Final Thoughts and Reflections

With the summer drawing to a close, I have realized that the data analysis will continue for some time into the semester. The SOMOS team will hopefully help give me some insight into the best way to approach the campaign against dengue in the community as I present more of my findings to them.

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Plans After Summer Research

Hello All!

I had a great experience this summer conducting research in a molecular cell research lab. I learned so much from my PI and lab members and most importantly, I had the opportunity to pass on some of what I had learned to other students in the lab. By now I hope that all you have had to the chance to read my previous posts to gain an understanding of the specifics of my research, as I am working with Bisphenol a (BPA); however, if you haven’t read my previous posts the long story short of my work dealing with BPA is that it is an endocrine disrupter and it is found in the plastics that we use everyday. BPA is a chemical that, as the term endocrine disrupter suggests, causes damage to the normal functioning of our endocrine pathways once it has entered our bodies. BPA can enter our bodies by leeching from the plastics that we use and go into our foods and drinks. My research is beginning to suggest that at higher exposure levels BPA begins to cause cells to lose their viability. However, I am only speaking for Henrietta Larks cells as I am not yet certain as to what BPA might do at the organismal level.

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The End of the Road

What a close to my final week in Uganda! From Monday to Wednesday, I was traveling around the rapidly-expanding city of Hoima and Lake Albert, which are in the western part of Uganda, to attend a conference on monitoring environmental compliance in the oil and natural gas sectors. This conference brought representatives from dozens of several civil society organizations together with government and oil/natural gas sector officials in an attempt to ensure that all parties involved, most especially marginalized groups, benefit from the recent discovery of Sub-Saharan Africa’s largest untapped oil deposits. However, it often appeared that industry groups and the government sought to limit criticism of extractive activities and their negative impacts on Uganda’s citizens. In our guided tours, we saw much of this. Of the 3 sites that we visited, on buses paid for by Tullow Oil, 2 had been inactive for months and the only active site, Kingfisher Field, we viewed from a distance. This gave valuable insight into some of the issues that Transparency International staff face in promoting an open, productive dialogue between citizens, civil society organizations, government officials, and private industry.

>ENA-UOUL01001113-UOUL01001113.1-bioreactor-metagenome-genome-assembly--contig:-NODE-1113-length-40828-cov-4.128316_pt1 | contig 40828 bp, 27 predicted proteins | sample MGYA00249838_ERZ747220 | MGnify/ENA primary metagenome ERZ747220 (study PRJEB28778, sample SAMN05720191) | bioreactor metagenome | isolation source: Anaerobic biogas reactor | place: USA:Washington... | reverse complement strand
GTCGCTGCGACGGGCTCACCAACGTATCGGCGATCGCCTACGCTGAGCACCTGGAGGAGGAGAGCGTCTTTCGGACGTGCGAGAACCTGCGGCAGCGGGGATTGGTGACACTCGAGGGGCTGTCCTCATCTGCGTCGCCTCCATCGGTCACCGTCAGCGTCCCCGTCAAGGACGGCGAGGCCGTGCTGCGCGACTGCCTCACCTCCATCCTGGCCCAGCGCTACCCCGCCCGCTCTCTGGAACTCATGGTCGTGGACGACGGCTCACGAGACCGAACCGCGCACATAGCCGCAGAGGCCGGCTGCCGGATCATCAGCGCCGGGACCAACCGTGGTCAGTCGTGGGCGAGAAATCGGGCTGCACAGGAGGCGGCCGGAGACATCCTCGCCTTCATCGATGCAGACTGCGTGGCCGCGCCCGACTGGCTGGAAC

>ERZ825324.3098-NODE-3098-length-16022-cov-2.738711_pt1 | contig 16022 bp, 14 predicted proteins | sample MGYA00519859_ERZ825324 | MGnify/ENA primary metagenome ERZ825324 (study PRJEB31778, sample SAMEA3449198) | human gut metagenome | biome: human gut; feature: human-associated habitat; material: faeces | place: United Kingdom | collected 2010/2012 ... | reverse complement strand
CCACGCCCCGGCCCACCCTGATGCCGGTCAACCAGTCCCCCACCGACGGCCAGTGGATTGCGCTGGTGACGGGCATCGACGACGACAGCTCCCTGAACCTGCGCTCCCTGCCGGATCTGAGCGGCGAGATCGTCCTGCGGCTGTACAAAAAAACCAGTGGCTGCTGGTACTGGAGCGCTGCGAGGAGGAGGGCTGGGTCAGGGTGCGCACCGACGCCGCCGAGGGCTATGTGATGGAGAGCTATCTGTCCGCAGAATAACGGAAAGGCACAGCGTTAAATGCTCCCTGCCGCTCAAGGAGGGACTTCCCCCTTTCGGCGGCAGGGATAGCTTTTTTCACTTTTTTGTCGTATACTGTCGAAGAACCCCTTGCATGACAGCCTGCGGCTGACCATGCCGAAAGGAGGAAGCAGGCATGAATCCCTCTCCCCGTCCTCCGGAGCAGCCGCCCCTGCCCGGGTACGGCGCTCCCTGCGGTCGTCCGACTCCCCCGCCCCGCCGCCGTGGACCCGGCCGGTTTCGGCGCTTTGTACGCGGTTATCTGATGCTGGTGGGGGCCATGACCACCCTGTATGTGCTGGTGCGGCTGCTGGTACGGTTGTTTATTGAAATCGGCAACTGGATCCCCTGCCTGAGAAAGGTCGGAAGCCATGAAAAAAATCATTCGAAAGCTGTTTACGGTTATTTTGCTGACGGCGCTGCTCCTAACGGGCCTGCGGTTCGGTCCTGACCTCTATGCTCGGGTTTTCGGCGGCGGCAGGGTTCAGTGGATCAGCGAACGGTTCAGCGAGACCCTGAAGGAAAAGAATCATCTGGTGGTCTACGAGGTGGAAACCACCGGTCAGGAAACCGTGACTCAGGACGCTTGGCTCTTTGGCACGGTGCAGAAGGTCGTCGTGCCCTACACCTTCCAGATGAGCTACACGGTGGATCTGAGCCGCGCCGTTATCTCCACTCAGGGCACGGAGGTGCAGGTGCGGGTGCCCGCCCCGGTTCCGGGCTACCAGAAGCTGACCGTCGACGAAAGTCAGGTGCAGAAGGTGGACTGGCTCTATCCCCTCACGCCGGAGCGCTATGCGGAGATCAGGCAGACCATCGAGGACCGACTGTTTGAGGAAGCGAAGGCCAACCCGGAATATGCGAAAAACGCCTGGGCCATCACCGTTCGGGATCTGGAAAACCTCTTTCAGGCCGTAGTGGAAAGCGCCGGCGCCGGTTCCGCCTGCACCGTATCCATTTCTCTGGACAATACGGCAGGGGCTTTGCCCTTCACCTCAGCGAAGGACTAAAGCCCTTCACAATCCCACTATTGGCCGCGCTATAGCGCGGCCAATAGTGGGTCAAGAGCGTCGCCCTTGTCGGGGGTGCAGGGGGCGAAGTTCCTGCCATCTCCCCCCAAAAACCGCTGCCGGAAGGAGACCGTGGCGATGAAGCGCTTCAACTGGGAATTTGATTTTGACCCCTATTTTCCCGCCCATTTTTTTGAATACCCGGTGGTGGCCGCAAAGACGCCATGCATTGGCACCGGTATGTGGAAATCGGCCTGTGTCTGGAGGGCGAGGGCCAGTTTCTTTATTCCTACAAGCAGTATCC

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A Plan in Action

Thursday, June 19, 2014

After a few weeks of doing odds and ends for ObservaCoop we have finally landed our first large assignment for the summer: geocoding a portfolio European Commission projects in Mexico and using ArcGIS to create maps and a final report for the European Union. It was really exciting and somewhat intimidating at first, since we found out that we, as Summer Fellows, would be largely responsible for the execution of this project. Since none of the Fellows at Observacoop, myself included, have any real experience managing such an endeavor, the best we could do was smile and say “ya lo hacemos!” After all, it was going to be a learning experience for all of us – it would be our first time managing a project and it would be the interns’, our primary geocoders, first time geocoding.

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Interviews and Discovery

The past two weeks have flown by in a swirl of interviews and information. For the purposes of this blog, I find that I am struggling with the ability to write concisely. I could write for pages and pages about the conversations, the emotions, and the details of the house and the individuals, but I don’t think I would have enough room. I’ll do my best to summarize the important facts and my insights from the interviewing process.

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